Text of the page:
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Dealing With Reviews And Critics Of Your Teen Novels, by Paul Volponi

The Final Four by Paul Volponi

I normally have two reactions to critics. The first is to put my arm around them after a good review. The second is to tell them how little they truly know about writing and novels after a review with which I am displeased. Do these reviews really matter when it comes to YA literature? Well, they do and they don’t. In general, teen readers don’t listen to reviewers. They pick up books penned by either authors they know, or with titles or covers that grab their attention. I have yet to meet a teen who quotes a NY Times book review in his personal observations about something he has just read. Teens also spread their own opinions about books they like and dislike by word of mouth and on sites such as Goodreads.

Reviews get to be important in the arena of immediate hardcover sales in the early months after publication. How so? When a librarian, whether in a public library or a school setting, first comes across a new author’s work, it will mostly likely be in a publication that reviews YA books. Among the better known publications are Book List, Publishers’ Weekly, VOYA, School Library Journal, and The Bulletin of the Centre for Children’s Books. The librarian will read the review (starred reviews, signifying a book is rated in the top few of that publication’s current issue, garner the most attention) and then decide if that book fits the collection a particular library is building. An average or bad review could dissuade librarians from purchasing your book, even though teen readers might love it. Your publisher will most likely send advance copies to all of the major outlets, to increase the number of opinions that librarians may access.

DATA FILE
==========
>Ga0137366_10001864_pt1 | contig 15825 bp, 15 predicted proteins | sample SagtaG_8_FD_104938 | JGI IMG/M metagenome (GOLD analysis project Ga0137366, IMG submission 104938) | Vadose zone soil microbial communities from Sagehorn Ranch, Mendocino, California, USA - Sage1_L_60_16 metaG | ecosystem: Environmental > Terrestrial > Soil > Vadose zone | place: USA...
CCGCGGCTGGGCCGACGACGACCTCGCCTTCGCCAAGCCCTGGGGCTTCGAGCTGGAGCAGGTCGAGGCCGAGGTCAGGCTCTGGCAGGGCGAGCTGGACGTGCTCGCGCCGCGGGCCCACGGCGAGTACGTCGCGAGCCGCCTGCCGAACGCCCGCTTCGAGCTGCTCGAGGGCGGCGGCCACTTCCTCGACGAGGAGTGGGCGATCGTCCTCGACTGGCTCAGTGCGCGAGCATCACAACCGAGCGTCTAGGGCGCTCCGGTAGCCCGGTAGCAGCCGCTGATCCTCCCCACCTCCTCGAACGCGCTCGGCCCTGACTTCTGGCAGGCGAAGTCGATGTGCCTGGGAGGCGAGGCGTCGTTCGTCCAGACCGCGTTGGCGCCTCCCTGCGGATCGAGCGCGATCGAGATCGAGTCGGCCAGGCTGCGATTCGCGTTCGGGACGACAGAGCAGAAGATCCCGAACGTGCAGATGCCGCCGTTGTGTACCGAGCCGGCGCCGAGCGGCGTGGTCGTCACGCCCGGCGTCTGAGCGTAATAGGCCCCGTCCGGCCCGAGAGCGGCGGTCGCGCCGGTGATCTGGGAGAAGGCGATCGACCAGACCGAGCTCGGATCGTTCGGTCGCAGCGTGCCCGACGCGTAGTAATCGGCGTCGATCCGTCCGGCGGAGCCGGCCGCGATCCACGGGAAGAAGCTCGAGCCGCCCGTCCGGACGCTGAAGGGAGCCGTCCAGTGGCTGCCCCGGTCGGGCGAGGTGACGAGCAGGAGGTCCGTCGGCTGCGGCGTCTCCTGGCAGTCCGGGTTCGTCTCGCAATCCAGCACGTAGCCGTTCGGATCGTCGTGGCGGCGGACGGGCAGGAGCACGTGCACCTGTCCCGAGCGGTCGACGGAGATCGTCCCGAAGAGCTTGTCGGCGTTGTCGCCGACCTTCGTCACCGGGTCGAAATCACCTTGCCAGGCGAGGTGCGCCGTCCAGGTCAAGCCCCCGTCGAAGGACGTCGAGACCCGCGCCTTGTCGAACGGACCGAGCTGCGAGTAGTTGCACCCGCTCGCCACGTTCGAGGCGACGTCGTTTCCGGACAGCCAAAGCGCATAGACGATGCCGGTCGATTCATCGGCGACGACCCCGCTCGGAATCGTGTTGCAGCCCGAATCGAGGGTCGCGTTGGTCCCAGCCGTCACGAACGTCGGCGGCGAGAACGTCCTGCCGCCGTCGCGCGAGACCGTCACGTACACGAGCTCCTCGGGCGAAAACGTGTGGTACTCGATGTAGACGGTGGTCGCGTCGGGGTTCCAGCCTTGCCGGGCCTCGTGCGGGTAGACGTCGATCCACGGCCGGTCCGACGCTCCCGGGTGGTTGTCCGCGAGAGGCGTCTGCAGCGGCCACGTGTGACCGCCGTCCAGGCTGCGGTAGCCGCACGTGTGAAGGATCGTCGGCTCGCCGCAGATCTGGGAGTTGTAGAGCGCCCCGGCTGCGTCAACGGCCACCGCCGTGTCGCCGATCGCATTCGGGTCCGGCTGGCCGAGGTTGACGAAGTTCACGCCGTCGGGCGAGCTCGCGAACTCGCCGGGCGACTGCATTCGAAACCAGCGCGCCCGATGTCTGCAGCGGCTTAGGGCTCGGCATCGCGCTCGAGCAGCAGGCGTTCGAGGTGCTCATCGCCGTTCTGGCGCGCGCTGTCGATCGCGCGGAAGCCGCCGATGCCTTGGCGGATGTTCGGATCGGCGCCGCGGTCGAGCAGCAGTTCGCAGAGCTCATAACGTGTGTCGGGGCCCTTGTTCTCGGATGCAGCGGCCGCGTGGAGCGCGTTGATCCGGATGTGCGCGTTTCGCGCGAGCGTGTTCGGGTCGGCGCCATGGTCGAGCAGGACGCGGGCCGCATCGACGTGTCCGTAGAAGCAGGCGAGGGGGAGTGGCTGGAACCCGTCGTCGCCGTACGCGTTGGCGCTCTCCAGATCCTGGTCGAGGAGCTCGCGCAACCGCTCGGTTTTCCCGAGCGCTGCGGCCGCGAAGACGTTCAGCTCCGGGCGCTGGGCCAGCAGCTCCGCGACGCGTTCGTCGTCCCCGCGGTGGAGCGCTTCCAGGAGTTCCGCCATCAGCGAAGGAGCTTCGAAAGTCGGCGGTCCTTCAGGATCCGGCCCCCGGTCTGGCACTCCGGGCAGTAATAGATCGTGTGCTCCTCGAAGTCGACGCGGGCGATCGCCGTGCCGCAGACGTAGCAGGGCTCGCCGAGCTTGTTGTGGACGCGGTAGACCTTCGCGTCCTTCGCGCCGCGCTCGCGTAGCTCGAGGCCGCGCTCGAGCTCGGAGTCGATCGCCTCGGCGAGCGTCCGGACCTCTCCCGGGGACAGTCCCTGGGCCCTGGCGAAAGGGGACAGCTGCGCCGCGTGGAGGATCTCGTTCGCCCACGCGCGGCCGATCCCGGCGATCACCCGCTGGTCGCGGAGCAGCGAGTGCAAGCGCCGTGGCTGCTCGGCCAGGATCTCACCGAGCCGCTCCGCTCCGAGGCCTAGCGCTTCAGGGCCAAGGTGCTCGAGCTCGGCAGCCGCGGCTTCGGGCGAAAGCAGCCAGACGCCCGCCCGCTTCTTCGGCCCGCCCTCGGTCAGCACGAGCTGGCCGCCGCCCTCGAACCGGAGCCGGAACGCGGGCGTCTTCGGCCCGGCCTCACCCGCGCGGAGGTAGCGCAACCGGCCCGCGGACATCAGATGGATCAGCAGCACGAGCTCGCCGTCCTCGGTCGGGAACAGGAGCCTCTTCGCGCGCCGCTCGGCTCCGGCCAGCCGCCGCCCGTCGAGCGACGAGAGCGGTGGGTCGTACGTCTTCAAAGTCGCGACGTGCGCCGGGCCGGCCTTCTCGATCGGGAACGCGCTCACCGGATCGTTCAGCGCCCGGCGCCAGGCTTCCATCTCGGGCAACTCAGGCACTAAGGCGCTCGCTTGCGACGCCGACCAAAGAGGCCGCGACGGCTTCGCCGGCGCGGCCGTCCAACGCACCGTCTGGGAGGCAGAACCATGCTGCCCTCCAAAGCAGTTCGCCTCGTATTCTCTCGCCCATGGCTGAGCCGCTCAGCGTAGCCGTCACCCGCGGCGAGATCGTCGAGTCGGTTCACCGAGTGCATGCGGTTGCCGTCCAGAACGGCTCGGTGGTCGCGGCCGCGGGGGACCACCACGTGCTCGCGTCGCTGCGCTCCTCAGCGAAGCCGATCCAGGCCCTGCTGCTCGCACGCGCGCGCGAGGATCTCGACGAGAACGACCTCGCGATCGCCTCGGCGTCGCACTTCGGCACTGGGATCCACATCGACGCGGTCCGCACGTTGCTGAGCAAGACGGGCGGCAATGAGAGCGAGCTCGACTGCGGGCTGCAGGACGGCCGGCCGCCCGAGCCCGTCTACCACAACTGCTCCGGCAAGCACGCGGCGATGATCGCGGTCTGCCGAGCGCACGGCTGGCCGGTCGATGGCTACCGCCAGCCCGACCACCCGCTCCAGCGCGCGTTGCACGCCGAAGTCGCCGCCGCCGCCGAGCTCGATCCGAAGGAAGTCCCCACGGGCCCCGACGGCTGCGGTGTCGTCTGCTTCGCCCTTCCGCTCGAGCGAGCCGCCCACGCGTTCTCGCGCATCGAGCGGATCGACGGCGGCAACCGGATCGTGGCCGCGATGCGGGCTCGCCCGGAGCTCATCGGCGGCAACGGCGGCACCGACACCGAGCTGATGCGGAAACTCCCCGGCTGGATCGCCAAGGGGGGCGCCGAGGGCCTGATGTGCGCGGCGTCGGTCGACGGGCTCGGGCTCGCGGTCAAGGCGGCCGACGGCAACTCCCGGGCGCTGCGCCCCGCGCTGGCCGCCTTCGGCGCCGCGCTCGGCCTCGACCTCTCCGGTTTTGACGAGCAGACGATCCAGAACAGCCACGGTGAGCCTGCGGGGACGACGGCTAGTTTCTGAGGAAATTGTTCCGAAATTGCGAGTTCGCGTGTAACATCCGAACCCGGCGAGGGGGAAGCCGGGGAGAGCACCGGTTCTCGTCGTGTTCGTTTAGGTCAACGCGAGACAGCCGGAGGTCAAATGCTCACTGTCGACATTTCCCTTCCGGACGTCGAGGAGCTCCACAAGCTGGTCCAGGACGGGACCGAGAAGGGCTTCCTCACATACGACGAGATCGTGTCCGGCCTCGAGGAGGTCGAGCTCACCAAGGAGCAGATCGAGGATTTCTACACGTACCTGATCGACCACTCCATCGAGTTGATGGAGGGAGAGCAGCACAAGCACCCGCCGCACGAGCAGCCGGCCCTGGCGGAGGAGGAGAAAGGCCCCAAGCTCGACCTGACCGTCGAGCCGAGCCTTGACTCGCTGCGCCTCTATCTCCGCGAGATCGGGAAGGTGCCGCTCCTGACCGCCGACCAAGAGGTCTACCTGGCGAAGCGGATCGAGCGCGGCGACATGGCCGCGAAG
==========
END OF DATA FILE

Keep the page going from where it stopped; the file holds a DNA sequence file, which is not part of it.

Even though many teens go to book stores and purchase books, a huge number of teen readers (especially reluctant readers) only view books that their teachers and librarians set before them. It’s sad to say, poor reviews and slow sales can stop a first-time writer from ever getting another chance at publication. Personally, I have seen the very top and the bottom of the ladder. The Final Four received four starred reviews and Black and White three, which helped my novels to gain exposure with librarians and teachers, and to be read in many school settings. But two of my personal favorites received less than stellar reviews. Even though I think they are excellent novels, they are less seen in libraries and less read in classrooms.

Can I give you any advice about shaking off a bad review? Sure. Reviews have absolutely nothing to do with the writing process. Only you do. Just like you wouldn’t be stopped by other negative outside influences from working at your craft, don’t give reviews that kind of weight.


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Black and WhiteThe Final FourHurricane SongRikers High     HappyfacePowder Monkey: Adventures of a Young Sailor

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